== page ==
The Survivor’s Guide (part 1)

For my inaugural blog I thought I would convey some of the wisdomMy study work desk with laptop and monitor I have gained as a grizzled veteran of 7+ years of post-secondary education. As I embark on my second, hopefully final, year of the LLB program, the thing I would like to convey to you first-year students is that it is possible to pass all your classes without a rewrite and without a supporting institution.  Admittedly it may be harder for those of you without any post-secondary experience, but, I assure you, it can be done.  Yet if you are looking for a cheat sheet or shortcuts, you will be sorely disappointed: You will not survive without hard work and discipline.  That said, here are some tips and hints to help you as you embark on your studies.

Study Tools
Every student should utilize some sort of study tool, whether it be flashcards, sticApp to help you studyky notes, or diagrams.  Personally, I would strongly recommend Quizlet as a way of organizing and memorizing your case law.  I attempted to use flashcards last year but quickly found this to be a Herculean ordeal. Given the sheer amount of case law you will need to remember, I found flash cards to be an exercise in futility that wasted more time than its utility.  However, not only does Quizlet offer a way to memorize through repetition, games, and quizzes, it is highly accessible offline via its phone app (which I should add, if you live in a windy locale, is far less likely to be lost in a chinook wind).  If you are less organized, you can even access the public flashcards of other students.

Skimming
This seems counter-intuitive at first, as it’s hard to understand why the author would waste time writing sections that aren’t overly relevant to passing the class – especially when it was listed as an “essential” reading for your programme. The reality is, however, that many of the academic discussions in the textbooks are included simply to make your head explode.  This is good.  If your brain hurts, it means that you are expanding your understanding and broadening your perspective (or you may just need glasses).   Yet, given the copious amount of reading that is required, it is imperative to avoid getting bogged down in these areas, as you probably aren’t far enough along in your course to even fully comprehend it  (Tort is particularly bad for this, as you’re reading academic discourses on concepts you haven’t even been introduced to yet ).  Read these areas quickly and move on, they will make more sense if you return to them later.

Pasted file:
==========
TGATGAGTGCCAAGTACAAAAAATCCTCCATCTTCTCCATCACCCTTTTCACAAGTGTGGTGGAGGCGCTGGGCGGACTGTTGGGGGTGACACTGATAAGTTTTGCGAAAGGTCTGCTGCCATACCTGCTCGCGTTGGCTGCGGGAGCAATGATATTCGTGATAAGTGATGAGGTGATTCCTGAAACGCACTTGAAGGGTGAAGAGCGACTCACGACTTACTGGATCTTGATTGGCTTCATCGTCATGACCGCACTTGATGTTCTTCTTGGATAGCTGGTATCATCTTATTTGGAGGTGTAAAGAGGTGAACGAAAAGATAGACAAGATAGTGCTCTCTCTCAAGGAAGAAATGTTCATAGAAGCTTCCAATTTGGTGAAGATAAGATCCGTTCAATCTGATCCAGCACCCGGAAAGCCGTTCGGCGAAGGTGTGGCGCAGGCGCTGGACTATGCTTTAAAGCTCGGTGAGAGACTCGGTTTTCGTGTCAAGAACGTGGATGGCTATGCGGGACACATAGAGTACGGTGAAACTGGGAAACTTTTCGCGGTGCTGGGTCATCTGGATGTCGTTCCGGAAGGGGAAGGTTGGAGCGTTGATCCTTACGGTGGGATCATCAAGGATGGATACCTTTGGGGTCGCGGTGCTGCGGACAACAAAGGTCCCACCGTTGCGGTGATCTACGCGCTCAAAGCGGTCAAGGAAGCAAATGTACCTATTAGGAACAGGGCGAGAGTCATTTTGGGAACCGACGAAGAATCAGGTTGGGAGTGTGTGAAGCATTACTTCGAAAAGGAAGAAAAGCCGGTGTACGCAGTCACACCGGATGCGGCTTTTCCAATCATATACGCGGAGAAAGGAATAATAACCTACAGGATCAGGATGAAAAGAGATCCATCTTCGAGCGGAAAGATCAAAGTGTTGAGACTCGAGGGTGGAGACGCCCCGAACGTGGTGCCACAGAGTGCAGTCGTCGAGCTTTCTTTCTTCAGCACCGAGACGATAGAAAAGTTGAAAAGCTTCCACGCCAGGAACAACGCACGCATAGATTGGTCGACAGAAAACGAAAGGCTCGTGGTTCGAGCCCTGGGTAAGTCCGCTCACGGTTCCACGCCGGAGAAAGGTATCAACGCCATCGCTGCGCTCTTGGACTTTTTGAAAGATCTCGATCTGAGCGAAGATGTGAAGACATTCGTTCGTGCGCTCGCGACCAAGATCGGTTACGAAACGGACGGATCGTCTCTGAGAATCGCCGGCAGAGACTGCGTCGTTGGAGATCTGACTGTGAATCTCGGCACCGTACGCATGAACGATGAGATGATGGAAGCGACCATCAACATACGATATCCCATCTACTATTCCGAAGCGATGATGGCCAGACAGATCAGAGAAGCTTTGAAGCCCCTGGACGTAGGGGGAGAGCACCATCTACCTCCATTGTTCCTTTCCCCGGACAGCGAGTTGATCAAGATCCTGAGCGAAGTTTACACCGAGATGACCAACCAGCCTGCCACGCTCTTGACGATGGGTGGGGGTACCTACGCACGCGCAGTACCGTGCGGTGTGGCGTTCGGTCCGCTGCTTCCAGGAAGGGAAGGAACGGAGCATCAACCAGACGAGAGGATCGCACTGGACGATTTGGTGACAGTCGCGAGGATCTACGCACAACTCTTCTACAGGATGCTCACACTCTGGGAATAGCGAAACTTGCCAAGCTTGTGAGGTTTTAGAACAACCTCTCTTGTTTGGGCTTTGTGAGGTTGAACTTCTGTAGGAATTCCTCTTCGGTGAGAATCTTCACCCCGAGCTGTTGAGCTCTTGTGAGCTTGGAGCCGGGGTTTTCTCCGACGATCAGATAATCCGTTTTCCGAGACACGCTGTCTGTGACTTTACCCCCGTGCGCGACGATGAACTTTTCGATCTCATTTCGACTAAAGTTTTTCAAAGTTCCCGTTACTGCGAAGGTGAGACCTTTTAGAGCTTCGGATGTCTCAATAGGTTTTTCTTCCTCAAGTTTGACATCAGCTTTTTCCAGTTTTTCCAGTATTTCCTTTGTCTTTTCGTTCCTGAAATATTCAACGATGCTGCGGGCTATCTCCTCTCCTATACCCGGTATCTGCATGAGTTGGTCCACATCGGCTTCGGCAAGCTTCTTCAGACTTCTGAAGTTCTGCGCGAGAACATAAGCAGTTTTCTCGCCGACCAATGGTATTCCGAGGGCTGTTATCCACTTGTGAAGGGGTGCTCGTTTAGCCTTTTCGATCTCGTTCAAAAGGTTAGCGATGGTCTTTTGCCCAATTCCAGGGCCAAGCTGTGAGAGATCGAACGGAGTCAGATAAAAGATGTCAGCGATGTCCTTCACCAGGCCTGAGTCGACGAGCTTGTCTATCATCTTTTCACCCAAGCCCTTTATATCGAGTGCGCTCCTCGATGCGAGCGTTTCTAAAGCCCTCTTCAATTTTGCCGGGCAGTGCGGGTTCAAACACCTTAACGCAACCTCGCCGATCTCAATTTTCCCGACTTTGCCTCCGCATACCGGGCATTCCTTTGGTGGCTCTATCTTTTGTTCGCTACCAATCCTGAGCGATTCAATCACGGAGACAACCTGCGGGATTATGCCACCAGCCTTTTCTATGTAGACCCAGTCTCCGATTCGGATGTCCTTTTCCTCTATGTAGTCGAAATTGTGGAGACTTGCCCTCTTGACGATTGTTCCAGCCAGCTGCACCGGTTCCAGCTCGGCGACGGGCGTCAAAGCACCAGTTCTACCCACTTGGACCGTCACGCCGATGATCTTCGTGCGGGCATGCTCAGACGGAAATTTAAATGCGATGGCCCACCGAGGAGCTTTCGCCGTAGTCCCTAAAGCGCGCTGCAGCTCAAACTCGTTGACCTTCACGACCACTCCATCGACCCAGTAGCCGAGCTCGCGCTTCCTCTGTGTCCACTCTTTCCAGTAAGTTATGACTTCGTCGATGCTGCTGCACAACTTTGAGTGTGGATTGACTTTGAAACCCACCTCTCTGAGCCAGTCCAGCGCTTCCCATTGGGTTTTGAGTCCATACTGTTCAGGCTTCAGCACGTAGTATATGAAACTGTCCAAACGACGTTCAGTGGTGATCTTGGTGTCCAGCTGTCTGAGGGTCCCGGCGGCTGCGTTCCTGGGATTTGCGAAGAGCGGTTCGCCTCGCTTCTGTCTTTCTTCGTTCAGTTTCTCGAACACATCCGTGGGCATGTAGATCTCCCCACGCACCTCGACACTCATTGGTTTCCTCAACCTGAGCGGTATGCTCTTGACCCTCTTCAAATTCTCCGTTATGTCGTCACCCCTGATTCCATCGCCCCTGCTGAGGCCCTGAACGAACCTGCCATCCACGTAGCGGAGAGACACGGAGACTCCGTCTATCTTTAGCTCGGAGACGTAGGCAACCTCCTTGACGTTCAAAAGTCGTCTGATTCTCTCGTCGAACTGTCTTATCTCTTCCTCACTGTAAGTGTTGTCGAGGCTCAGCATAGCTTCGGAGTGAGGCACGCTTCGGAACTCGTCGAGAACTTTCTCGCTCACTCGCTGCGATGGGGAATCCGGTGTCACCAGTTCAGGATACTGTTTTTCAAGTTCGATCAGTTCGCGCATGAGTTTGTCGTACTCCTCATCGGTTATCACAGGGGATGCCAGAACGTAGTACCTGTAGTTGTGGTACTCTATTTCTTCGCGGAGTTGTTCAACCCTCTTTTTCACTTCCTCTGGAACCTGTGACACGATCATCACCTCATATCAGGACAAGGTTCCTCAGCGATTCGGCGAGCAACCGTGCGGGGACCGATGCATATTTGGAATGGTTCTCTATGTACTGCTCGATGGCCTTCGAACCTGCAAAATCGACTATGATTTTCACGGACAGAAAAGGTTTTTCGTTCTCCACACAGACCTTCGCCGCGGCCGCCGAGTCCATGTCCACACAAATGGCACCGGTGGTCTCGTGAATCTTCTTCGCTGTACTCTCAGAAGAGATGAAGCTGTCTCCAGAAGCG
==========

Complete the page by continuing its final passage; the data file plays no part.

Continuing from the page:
Boundaries
Given that most of you will be doing a significant amount of studying from home or during free hours, it will be easy to get distracted as you have no set classes to go

Writing helps to retain what you learn

to.   Thus a large part of your struggle will be carving out time to study.  Don’t make the mistake of confusing “free time” with “study time” as they are not the same.  Rather, you need to establish a study time and study space. For me I had to tell my wife that if I was in the den with the door closed, I am studying and therefore to be treated as if I wasn’t there; I wasn’t available to take the garbage out or to watch the stove until my next study break. While this went over as well as you might imagine (strongly recommend phrasing it differently), it was nevertheless essential to my success. Therefore when you have set up a time to study, you must treat it as such. Set boundaries. You are not “free” to talk, to be gaming, to do chores, to text, etc. you are for all intents and purposes “at school.”  Your success will be dependent on establishing a time and place to study free of distraction.

Marks
Get used to lower marks than you may be expecting. Apparently, the Brits mark differently than their commonwealth cousins.  Admittedly, it could be the British system that is normal to you, but compared to Canadian Standards, it seems downright draconian.  But fear not, it may seem ludicrously low but a pass is a 40% and honors start at 70%.  So don’t sweat it, you don’t need to rock a 95%.  There is no substantial difference between a degree attained with a 65% or one with a 95%.  These numbers are only really relevant if you wish to proceed in academia – in which case I would strongly advise studying at a Teaching Institution.

At the risk of overwhelming your already brimming plate, I will stop with these four things. I have attempted to avoid endorsing any specific study habits as everyone learns differently. Try different things and see what works; you may find you study well enough at your kitchen table with the textbook, or you may need to roam the streets searching for someone who will stand still long enough for you to talk through the principals of the promissory estoppel. Experiment and find what works for you – however, I would recommend against the latter approach, until you have finished the module on Criminal Law.

quo difficiulius hoc praeclarius
M. Tullius Cicero, De Officiis, I:LXIV

(for the greater the difficultly, the greater the achievement)

William is studying the LLB by distance learning in Canada.

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